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Re: the right stuff

To: Larry Colen <>,
Subject: Re: the right stuff
From: Barney Gaylord <>
Date: Fri, 20 Aug 1999 20:19:21
At 11:40 AM 8/20/99 -0700, Larry Colen wrote:
>A mechanic friend of mine reccomended a gasket material called "the right
stuff" for making headgaskets.  It comes in an aerosol can and makes a
rubber (not silicone) gasket.  I tried it last night and it works very
well.  It's made by Permatex.

Huh?  You used an aerosol to make a head gasket?  I'm thinking you may be
speaking of the valve cover gasket here.  Good guess?  Or am I missing
something?  I think you need a proper fabricated gasket between the head
and the block.

>There are two types of spin on oil filter adapters.  One has the filter
pointing upwards, where it kind of gets in the way of working on the
distributor and the other has it pointing downwards where it kind of gets
in the way of pulling the starter.  What are people's preferences on these?

I like them both, as either is way more convenient than the older fixed can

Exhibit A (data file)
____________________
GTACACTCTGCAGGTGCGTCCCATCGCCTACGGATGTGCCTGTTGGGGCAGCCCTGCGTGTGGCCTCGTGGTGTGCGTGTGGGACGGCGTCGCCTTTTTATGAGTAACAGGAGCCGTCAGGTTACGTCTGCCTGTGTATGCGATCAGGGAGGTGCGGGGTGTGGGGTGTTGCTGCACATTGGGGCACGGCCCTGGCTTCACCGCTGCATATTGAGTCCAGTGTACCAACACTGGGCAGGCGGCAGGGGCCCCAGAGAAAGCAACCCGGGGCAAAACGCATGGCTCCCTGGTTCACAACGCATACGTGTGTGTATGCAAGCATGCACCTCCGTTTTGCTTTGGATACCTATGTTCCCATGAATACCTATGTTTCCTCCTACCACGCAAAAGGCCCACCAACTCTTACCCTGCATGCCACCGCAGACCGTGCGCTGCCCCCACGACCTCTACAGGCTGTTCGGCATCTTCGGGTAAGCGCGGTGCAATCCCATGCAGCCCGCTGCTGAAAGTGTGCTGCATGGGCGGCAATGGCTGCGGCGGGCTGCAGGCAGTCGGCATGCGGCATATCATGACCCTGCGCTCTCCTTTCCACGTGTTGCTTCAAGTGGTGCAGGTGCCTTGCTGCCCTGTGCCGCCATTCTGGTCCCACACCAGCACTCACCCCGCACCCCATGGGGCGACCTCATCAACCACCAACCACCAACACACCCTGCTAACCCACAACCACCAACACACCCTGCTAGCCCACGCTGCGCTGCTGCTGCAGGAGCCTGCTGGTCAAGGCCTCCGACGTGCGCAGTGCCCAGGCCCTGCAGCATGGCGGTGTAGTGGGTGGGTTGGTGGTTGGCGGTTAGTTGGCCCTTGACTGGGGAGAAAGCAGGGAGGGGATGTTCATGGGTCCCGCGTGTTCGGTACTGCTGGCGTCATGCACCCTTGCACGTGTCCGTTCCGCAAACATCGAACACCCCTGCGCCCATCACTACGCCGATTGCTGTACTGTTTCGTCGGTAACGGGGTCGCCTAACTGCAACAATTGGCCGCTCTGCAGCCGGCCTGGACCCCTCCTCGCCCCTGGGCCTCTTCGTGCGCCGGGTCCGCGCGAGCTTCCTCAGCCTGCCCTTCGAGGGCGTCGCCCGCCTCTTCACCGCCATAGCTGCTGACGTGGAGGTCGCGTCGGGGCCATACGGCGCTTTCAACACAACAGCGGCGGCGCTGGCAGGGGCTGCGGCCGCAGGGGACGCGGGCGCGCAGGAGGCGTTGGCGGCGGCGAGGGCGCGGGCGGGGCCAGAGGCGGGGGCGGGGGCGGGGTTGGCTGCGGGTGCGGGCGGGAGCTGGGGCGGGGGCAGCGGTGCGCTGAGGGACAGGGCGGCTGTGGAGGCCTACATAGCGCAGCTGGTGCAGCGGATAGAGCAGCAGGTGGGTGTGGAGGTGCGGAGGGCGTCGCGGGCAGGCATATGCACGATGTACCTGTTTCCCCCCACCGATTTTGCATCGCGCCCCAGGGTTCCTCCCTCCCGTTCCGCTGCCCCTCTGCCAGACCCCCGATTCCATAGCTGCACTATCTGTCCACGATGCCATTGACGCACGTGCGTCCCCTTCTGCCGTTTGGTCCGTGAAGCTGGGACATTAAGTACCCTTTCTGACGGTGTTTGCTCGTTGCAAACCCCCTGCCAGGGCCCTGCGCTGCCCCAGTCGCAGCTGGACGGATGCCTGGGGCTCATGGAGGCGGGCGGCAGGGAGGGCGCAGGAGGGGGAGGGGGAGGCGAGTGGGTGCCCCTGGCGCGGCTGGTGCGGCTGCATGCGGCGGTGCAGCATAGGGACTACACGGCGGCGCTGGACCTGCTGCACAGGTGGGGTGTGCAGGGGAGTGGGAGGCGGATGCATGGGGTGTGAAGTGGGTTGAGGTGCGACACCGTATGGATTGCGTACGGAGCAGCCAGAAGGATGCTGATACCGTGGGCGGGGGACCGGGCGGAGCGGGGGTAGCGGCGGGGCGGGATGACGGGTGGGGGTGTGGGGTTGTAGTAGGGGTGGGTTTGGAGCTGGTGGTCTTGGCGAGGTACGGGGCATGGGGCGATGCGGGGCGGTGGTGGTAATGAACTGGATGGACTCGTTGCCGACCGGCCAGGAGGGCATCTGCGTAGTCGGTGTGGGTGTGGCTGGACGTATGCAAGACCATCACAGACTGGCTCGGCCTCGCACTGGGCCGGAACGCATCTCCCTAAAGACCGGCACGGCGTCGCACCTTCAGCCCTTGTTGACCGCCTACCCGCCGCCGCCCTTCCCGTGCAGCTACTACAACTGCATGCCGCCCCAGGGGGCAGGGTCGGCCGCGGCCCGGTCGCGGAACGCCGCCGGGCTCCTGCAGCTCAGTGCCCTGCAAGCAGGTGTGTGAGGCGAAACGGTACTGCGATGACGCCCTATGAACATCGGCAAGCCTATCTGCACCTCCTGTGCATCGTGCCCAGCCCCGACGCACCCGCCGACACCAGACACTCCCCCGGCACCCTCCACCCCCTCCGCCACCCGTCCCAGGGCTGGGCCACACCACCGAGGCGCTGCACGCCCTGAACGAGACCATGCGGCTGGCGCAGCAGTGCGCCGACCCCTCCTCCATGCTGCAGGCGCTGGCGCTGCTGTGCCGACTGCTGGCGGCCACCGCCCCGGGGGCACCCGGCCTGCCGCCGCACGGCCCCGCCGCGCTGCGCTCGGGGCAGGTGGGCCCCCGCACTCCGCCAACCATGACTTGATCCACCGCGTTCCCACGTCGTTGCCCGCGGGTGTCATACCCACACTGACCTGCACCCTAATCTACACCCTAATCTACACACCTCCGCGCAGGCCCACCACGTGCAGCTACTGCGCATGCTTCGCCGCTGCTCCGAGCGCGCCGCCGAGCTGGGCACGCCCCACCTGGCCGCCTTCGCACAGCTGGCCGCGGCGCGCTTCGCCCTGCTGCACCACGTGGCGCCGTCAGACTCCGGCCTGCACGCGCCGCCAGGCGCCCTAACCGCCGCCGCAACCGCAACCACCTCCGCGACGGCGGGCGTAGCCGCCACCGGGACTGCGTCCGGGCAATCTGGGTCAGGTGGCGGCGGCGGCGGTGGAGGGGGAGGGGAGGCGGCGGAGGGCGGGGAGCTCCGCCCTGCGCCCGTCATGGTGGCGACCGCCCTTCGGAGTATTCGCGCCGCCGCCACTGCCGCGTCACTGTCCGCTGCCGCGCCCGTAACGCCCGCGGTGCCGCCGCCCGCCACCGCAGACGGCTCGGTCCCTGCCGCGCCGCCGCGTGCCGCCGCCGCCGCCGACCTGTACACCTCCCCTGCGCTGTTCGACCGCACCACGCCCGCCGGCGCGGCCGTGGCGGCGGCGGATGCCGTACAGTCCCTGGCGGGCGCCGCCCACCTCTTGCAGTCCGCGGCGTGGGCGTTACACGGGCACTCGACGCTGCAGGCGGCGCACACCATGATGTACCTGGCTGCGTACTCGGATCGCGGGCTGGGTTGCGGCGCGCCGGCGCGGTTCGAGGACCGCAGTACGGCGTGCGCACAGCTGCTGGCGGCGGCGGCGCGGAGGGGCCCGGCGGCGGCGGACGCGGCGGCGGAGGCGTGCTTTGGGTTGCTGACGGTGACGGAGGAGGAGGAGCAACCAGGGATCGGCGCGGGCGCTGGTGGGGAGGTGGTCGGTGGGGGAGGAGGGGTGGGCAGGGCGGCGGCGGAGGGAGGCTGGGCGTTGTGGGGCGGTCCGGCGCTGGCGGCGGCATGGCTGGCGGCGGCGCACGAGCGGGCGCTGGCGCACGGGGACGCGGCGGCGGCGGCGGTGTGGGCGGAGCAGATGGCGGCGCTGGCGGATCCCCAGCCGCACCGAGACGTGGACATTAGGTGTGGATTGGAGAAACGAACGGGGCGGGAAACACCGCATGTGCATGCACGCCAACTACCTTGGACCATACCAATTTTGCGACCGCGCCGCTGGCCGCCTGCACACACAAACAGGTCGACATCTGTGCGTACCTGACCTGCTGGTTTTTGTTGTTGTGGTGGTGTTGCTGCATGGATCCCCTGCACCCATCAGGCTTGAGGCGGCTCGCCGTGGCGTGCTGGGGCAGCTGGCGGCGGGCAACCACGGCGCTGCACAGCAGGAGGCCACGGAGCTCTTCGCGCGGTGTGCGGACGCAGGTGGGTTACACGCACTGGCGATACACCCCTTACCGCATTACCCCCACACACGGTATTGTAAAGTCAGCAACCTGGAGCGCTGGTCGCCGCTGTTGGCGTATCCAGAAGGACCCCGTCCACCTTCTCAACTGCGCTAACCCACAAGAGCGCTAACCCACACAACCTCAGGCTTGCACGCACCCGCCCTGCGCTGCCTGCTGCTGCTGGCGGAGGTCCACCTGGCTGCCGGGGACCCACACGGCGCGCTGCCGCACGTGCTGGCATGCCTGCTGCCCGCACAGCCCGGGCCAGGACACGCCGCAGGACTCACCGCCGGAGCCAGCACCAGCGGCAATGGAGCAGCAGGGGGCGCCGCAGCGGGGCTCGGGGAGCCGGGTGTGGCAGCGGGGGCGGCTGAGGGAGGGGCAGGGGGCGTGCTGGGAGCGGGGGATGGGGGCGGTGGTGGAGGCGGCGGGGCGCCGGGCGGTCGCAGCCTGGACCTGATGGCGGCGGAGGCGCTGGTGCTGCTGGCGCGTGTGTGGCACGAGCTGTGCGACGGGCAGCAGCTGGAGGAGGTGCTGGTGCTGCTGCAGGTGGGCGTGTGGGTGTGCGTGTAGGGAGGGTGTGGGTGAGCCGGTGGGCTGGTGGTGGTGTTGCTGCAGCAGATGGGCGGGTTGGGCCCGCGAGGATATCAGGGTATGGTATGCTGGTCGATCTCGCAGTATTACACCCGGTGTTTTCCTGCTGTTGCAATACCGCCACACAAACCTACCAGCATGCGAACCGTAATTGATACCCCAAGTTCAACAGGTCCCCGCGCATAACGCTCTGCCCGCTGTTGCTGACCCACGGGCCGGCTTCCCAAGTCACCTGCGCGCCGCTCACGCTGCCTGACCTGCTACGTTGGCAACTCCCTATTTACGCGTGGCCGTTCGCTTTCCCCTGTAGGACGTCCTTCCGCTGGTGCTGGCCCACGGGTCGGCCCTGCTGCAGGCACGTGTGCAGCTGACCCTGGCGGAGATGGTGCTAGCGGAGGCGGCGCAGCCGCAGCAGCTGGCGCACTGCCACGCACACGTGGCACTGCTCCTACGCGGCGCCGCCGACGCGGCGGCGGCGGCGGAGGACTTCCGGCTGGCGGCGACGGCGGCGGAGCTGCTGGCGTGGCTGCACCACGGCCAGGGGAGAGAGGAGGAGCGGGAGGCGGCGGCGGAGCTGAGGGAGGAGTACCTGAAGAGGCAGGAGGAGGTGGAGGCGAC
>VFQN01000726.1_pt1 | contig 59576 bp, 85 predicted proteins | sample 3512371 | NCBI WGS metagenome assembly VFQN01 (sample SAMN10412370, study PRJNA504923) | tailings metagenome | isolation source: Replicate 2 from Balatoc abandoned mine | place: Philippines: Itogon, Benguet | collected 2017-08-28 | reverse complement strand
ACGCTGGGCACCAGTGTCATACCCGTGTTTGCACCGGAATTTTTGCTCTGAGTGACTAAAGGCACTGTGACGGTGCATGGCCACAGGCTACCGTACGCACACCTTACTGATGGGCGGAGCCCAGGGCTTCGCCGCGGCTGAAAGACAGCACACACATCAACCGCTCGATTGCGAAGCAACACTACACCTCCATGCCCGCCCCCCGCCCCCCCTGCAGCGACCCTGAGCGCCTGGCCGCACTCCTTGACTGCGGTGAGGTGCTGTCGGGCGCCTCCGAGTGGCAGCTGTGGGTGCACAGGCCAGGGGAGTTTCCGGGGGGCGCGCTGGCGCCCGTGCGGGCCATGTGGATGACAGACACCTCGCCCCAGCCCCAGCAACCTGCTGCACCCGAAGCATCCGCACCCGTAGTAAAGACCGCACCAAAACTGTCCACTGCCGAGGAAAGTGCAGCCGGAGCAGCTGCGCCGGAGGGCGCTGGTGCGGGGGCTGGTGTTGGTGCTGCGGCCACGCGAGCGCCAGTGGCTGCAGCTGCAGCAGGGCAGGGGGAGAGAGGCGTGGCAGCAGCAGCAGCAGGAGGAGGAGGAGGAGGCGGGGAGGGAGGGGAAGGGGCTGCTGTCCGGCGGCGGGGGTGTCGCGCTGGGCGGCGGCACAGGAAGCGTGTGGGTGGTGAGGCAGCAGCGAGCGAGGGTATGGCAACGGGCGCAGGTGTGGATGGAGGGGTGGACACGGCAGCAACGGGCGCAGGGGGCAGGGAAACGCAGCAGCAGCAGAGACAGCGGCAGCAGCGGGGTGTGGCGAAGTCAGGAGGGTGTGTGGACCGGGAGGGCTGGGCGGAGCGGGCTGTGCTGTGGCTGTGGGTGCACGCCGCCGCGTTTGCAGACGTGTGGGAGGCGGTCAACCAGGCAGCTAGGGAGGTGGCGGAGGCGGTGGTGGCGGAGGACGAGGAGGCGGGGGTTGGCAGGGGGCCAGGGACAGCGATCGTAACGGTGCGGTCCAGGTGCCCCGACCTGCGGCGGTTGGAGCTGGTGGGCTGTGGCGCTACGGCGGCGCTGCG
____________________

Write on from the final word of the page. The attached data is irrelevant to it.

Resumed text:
The hanging filter does get in the way of removing the starter, but I
change the oil filter and check the dipstick and adjust the distributor and
even do strange things with the generator considerably more often than I
pull the starter motor, so the hanging filter turns out to be less of a
maintainance problem.  On the other hand, the hanging filter makes quite a
mess when you unscrew it for an oil change, dumping some oil down your arm
and on the side of the engine block and the oil pan flange.  I've used both
types, and I find this oil spill of the hanging filter to be less of a
bother than the maintaince obstruction of the upright filter.

Now before you all get to cursing the oil spill of the upwards pointing
filter and the oil drainback thing, I have to say that I see neither of
those as much of a problem.  The oil drainback is easily controlled by
using a filter with a good anti-drainback check valve.  I like the NAPA
Gold 1068 oil filter for this reason (and for other reasons), never had a
startup oil pressure problem with this filter.  But I always avoid the Fram
filters which seem often to have defective anti-drain valves.

And as for the oil spill when changing the upwards pointing filter, I find
this to be quite minimal.  Before removing the filter use a small
screwdriver to punch two holes in the top end of the canister, one near the
center and another out near the edge (either side of the internal filter
element), and leave it a few minutes before you unscrew it.  This allows
air into the canister so the oil can drain down intentionally before
removal.  It's also rather convenient to write the date and mileage on the
top end of the new filter with a permanent ink marker.


Barney Gaylord
1958 MGA with an attitude

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